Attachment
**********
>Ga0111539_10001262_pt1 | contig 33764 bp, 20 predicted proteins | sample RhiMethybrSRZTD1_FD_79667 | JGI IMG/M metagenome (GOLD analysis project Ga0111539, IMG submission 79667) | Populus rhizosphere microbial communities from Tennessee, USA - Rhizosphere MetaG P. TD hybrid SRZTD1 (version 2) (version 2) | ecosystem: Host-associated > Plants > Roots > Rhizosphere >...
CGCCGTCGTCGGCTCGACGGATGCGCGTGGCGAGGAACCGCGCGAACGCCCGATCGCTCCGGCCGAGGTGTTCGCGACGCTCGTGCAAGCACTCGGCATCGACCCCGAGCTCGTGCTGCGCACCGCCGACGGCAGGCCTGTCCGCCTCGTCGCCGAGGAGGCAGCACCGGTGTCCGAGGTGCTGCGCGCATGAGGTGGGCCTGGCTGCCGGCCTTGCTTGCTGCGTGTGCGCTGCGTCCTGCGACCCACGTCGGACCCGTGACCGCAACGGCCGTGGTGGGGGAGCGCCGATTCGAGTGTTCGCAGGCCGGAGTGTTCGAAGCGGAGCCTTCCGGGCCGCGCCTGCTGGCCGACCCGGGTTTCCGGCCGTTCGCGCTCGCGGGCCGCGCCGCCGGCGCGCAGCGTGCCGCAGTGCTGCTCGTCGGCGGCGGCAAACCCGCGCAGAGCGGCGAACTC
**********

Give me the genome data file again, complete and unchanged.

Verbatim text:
>Ga0111539_10001262_pt1 | contig 33764 bp, 20 predicted proteins | sample RhiMethybrSRZTD1_FD_79667 | JGI IMG/M metagenome (GOLD analysis project Ga0111539, IMG submission 79667) | Populus rhizosphere microbial communities from Tennessee, USA - Rhizosphere MetaG P. TD hybrid SRZTD1 (version 2) (version 2) | ecosystem: Host-associated > Plants > Roots > Rhizosphere >...
CGCCGTCGTCGGCTCGACGGATGCGCGTGGCGAGGAACCGCGCGAACGCCCGATCGCTCCGGCCGAGGTGTTCGCGACGCTCGTGCAAGCACTCGGCATCGACCCCGAGCTCGTGCTGCGCACCGCCGACGGCAGGCCTGTCCGCCTCGTCGCCGAGGAGGCAGCACCGGTGTCCGAGGTGCTGCGCGCATGAGGTGGGCCTGGCTGCCGGCCTTGCTTGCTGCGTGTGCGCTGCGTCCTGCGACCCACGTCGGACCCGTGACCGCAACGGCCGTGGTGGGGGAGCGCCGATTCGAGTGTTCGCAGGCCGGAGTGTTCGAAGCGGAGCCTTCCGGGCCGCGCCTGCTGGCCGACCCGGGTTTCCGGCCGTTCGCGCTCGCGGGCCGCGCCGCCGGCGCGCAGCGTGCCGCAGTGCTGCTCGTCGGCGGCGGCAAACCCGCGCAGAGCGGCGAACTC